## Unemployment and GSP in Minnesota

I got to thinking about this when Craig Westover dropped me a note on a recent Republican press release on the low May reading on state unemployment. He asked whether the full-employment unemployment rate was 4% like he remembered from college. As I teach students, you begin your answer with "It depends!" and then sketch out what your argument says it depends on. For Minnesota, the demographics are such that we'll have a lower full-employment unemployment rate than the nation as a whole.

But that wasn't what caught me. What did was when I also saw a link posted by a commenter at Residual Forces, which shows a preliminary estimate of gross state product (GSP -- like GDP except at the state level) with Minnesota growing 1.3% in 2005. That would be well below the national rate of 3.5% and ranks 44th out of the 50 states. And frankly that number presents a conundrum to me. Here's why:

A basic element of "growth accounting" is that we can measure the growth of an economy's output by a weighted average of the two inputs -- capital and labor -- plus changes in what we call "multifactor productivity". I can write this as an equation:

growth in output = growth in MFP + a*growth in capital + (1-a)*growth in labor

We can't measure multifactor productivity (MFP) independently. What we do is get information on capital, labor and output, make a guess at the value of the parameter 'a' (which most economists agree for the US to be 0.3), and get that number as a result. For the US as a whole, the Bureau of Labor Statistics calculates MFP to have grown 2.9% in 2003 and 2.8% in 2004.

The unemployment rate that I started this with is calculated as the number of people estimated to be unemployed -- we don't count them, we use a survey -- and divide it by the number of people in the labor force. Unemployment rates can fall because the number of people unemployed went down, either because they found jobs or they are no longer in the labor force. The Minnesota data shows that the number of people unemployed fell 10,243 workers between May 2005 and May 2006, but that the labor force fell by 16,152 workers. That means that while the unemployment rate went down, there are fewer jobs in Minnesota now than a year ago.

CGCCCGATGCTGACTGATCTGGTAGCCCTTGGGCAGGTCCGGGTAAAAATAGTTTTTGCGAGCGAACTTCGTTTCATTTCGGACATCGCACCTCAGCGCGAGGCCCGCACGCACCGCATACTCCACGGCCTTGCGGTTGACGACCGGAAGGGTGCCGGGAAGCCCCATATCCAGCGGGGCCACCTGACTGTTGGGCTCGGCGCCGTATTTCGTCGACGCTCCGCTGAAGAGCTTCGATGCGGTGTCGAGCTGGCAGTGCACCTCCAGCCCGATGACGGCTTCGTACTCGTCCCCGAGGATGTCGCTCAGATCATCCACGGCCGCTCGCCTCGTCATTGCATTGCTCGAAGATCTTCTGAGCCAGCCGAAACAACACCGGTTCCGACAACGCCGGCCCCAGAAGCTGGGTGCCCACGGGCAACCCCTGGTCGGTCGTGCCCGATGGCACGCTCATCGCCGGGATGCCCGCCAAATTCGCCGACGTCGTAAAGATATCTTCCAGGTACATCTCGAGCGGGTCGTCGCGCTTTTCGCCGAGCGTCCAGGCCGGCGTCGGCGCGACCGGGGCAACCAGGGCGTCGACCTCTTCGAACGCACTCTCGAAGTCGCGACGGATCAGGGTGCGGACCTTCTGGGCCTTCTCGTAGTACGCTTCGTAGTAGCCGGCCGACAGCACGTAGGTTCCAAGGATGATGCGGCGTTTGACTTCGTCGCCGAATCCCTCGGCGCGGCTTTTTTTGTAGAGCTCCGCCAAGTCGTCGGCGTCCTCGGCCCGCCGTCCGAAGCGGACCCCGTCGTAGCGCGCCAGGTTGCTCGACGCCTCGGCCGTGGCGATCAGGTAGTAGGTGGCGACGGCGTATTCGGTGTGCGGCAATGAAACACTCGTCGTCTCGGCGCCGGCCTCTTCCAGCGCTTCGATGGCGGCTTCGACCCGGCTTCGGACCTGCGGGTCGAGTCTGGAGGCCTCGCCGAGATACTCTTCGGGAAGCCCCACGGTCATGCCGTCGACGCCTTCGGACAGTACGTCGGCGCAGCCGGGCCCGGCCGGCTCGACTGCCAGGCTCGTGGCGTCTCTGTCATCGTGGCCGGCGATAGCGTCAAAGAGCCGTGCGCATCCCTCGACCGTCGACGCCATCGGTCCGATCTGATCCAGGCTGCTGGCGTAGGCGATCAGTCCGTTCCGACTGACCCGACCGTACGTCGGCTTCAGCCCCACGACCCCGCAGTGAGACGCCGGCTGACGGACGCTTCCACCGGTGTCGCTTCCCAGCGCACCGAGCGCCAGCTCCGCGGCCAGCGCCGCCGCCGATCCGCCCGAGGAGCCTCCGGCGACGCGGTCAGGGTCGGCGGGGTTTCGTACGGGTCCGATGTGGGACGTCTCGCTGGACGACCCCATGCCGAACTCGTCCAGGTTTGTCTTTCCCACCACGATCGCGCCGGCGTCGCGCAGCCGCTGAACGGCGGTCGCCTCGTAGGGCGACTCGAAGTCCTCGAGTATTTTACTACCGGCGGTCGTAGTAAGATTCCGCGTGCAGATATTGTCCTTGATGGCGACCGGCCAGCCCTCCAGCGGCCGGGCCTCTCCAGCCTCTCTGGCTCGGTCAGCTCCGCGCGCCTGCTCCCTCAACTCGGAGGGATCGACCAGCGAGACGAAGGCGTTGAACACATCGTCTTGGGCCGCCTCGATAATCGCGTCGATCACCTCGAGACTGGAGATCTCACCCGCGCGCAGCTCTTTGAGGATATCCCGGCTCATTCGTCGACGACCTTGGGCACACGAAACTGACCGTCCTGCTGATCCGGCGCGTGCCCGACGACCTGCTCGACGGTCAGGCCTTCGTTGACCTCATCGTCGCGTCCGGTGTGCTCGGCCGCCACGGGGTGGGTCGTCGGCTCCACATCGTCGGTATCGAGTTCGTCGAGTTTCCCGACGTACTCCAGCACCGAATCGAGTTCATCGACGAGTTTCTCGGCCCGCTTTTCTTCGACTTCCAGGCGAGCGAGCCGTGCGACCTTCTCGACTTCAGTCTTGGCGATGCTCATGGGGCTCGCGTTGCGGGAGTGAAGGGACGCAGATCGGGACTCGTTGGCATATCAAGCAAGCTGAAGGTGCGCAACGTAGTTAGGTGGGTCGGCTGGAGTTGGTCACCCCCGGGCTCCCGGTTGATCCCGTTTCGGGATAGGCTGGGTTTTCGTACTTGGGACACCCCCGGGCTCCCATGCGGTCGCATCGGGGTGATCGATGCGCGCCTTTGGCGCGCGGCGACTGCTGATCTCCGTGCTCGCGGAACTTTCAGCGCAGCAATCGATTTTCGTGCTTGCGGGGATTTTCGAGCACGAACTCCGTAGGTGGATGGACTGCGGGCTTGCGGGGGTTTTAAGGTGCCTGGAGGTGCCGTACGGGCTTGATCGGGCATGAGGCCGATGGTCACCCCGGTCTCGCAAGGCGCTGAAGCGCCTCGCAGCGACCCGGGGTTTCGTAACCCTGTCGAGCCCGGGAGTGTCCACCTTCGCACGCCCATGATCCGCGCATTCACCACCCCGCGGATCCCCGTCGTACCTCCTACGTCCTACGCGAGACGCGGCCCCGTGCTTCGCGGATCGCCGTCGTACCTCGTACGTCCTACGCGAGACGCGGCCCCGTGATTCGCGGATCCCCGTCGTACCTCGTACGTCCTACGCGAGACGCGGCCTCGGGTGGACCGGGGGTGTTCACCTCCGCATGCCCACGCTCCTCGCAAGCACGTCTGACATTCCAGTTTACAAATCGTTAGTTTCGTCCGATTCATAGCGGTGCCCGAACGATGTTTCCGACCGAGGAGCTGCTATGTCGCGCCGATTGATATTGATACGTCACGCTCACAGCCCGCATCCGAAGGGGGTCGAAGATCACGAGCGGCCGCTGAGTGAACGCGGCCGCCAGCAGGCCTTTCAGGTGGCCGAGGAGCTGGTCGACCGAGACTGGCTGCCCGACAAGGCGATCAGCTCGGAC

This might help explain that 1.3% GSP figure, but only in small part. The annual average for employment in Minnesota was 2,828,547 in 2005 and 2,807,428 in 2004, a growth rate a touch over 1%. Using the a = 0.3 estimate, that means 0.7% of the 1.3% change in GSP was due to an increase in Minnesota employment. We don't have a figure for MFP for 2005 yet, but it's unlikely much lower than 2%. If it was that, then capital would have to have fallen 4.67% in 2005 in Minnesota. (It grew 6.1% for the nation.) That would mean almost no investment going on in the state economy. That would be bad news, and not something you want to crow about in a Pawlenty press release. One might want to argue that taxes are driving capital out of the state; some thought this going into the 2006 Legislative calendar.

Or maybe MFP growth might be very different than 2%. It may be closer to zero -- if it was, then capital would have grown about 2% rather than falling near 5%. But why would some states have wildly different growth in productivity than others. For comparison, look at New Hampshire, a state that had only 0.7% labor growth in 2005 but 4.4% output growth. Why would productivity in NH grow so much more than in MN? Wouldn't technology and good management practices spill over state boundaries? Does NH just make better use of its resources? I doubt that, but it could be possible. And those MFP figures could be different due to differences in government treatment of profits, for example.

This may be a one-off phenomenon. Employment in Minnesota grew about 0.7% in 2003 and 0.8% in 2004, when real GSP grew 3.7% and 4.6%. And we should be careful to not say that just because 2005 marked the change in the Pawlenty administration from no-new-taxes to just-a-fee-please that this is what caused this. But I think the combination of a declining labor force generally and a slowing of GSP should at least give one pause before celebrating the decline in the unemployment.